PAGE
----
Lib Dem conference 2010: open thread #ldconf

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The thousands of Lib Dem members who made it to Liverpool this week for the party conference will be arriving home now, probably tired, in need of a healthy square meal, and perhaps a tad hungover. Here’s your opportunity to tell Voice readers what you made of it all: the highlights (and any lowpoints), the surprises (and disappointments)… in fact, anything you like.

The Guardian’s Andrew Sparrow, who’s been live-blogging the conference all week, has set out his ’10 things I’ve learned from the Lib Dem conference’ here (you’ll need to scroll a bit down the page). They’re well worth a read, but here’s 3 I’ve picked out:

1. The Lib Dems have made up their minds about the coalition – and they like it. Journalists came to Liverpool expecting to find evidence of a grassroots backlash against Nick Clegg’s decision to go into coalition with the Tories. Well, forget it. There have been grumbles, but (this week) they have been inconsequential. In so far as you can say what the party as a whole thinks, it’s broadly happy with the coalition, and expects it to last.

4. The Lib Dems understand coalition politics better than the media. Westminster journalists like are often asking the Lib Dems how they will fight an election against the Tories after five years of coalition. Lib Dems are genuinely bemused by this. They point out that this is not a problem in Scotland, Wales, local government or continental Europe – all places where three-party politics is more entrenched than Westminster. At a fringe meeting last night, Ashdown asked delegates to put their hands up if they had shared power with another party. Dozens of them responded. Then he asked if anyone in that group had had a problem fighting an election against their coalition partners. No one thought it was an issue.

9. Lib Dem delegates don’t necessarily decide policy any more. The Lib Dems are more democratic than the other parties. For years, conference really has decided policy. But this week delegates have been passing motions which, although technically party policy, will not decide what the government does. Whether or not a conference motion influences the coalition will depend on whether or not Clegg fights for it at the cabinet table.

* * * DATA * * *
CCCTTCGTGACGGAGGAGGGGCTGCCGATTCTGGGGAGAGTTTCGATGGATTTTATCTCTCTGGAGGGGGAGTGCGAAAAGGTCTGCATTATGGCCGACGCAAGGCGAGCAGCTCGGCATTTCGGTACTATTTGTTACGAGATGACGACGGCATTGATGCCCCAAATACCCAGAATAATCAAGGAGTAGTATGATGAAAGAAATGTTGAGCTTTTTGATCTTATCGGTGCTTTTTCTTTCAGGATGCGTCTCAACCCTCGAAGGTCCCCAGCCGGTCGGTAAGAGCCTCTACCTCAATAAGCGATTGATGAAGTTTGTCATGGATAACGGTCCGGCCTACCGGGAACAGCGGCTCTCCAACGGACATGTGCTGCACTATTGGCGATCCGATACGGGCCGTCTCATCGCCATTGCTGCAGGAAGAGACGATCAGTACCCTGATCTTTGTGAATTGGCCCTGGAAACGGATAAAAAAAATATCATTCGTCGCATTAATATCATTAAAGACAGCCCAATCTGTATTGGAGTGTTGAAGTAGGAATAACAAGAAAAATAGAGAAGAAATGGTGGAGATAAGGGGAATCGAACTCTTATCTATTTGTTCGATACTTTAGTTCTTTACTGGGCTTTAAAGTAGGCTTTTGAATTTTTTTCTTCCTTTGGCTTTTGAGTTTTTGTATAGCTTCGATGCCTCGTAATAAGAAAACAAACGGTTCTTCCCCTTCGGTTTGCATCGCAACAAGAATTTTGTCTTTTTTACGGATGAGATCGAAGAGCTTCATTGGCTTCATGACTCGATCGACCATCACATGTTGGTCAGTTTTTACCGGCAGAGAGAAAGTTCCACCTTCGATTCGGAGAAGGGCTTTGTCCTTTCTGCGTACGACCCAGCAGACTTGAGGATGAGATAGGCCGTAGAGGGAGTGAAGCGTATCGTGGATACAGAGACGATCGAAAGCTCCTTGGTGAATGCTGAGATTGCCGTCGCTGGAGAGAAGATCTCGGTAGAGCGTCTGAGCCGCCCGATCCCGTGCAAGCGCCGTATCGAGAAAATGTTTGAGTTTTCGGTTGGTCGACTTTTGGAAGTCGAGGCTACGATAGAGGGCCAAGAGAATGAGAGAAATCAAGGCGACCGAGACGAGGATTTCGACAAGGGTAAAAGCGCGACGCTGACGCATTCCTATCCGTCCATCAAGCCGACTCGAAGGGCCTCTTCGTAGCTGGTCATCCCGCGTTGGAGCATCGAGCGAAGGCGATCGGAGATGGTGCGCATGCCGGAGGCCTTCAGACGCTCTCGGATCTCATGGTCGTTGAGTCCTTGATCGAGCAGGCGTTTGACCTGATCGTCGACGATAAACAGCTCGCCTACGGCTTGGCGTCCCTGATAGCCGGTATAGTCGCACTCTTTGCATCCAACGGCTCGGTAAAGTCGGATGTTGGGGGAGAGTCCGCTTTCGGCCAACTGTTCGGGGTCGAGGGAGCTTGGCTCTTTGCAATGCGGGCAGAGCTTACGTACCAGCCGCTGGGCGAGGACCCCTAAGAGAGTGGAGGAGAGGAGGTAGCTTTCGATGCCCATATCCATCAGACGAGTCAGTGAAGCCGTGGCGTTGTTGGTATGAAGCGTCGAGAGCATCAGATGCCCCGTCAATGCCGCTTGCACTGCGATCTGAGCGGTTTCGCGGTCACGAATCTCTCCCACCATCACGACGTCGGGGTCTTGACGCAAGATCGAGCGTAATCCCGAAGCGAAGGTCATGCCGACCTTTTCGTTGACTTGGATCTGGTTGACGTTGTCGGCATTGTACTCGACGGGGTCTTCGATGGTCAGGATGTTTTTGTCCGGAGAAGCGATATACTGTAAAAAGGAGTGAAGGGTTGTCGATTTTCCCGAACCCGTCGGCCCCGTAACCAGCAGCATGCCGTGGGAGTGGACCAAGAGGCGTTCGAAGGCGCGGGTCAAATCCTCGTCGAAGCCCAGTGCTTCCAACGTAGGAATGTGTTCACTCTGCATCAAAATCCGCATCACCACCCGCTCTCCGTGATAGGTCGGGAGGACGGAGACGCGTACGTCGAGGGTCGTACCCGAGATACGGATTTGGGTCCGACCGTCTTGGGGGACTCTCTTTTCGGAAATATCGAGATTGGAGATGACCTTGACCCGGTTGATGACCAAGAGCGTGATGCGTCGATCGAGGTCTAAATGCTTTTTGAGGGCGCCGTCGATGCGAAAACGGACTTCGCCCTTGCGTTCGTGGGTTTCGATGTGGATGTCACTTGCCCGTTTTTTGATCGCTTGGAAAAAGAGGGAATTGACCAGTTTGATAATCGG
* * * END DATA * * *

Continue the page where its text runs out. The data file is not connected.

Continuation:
But, agree or disagree, all 10 are well worth a read. Anyway, over to you…

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15 Comments

  • Vince Cable stole the show. Star of the Conference.

  • Grammar Police 22nd Sep '10 - 9:53pm

    Richard and Erica Kemp (Liverpool councillors) were pretty amazing at an ALDC fringe.

  • Cheltenham Robin 22nd Sep '10 - 10:27pm

    “although technically party policy, will not decide what the government does”

    So not much change there then really.

  • @MatGB- er, and since WHEN has anything voted on at Lib Dem conference ever influenced government policy?

  • Anthony Aloysius St 23rd Sep '10 - 9:02am

    MatGB

    On that basis, Lib Dem party policy would become entirely academic, especially considering that MPs aren’t even meant to speak against coalition policy on many issues.

    In your picture of the future, party policy would be relevant only in the short period between the manifesto being published and the manifesto being thrown in the bin during negotiations with the Tories behind closed doors. If that’s your view of party democracy, I think it’s an extremely strange one.

  • Anthony Aloysius St 23rd Sep '10 - 11:58am

    “It’s my view of PArliamentary democracy Anthony, and it’s not at all strange, it’s how things work. Conference cannot, and should not, mandate MPs to do something they haven’t got the backing of their electorate for.”

    What a curious thing to say.

    Of course, legally, no one can “mandate” an MP to do anything, whether it has the backing of the electorate or not, and whether it has been in a party manifesto or not. No one has suggested otherwise.

    But it’s quite another thing to suggest that Lib Dem MPs should be entirely free to disregard party policies they don’t like. And when you suggest policies should become effective only after a subsequent election, and only if they are included in the manifesto, then I think you really are misunderstanding how things work. Manifestos have never been considered binding except on parties that won majorities. That is, after all, why both the coalition parties were able to bin large parts of their manifestos within days of the election!

    Of course, it’s the coalition agreement that will force the parliamentary party to disregard the decisions of the party conference, not any grandiose principle of “parliamentary democracy.”

  • Matthew Huntbach 23rd Sep '10 - 2:25pm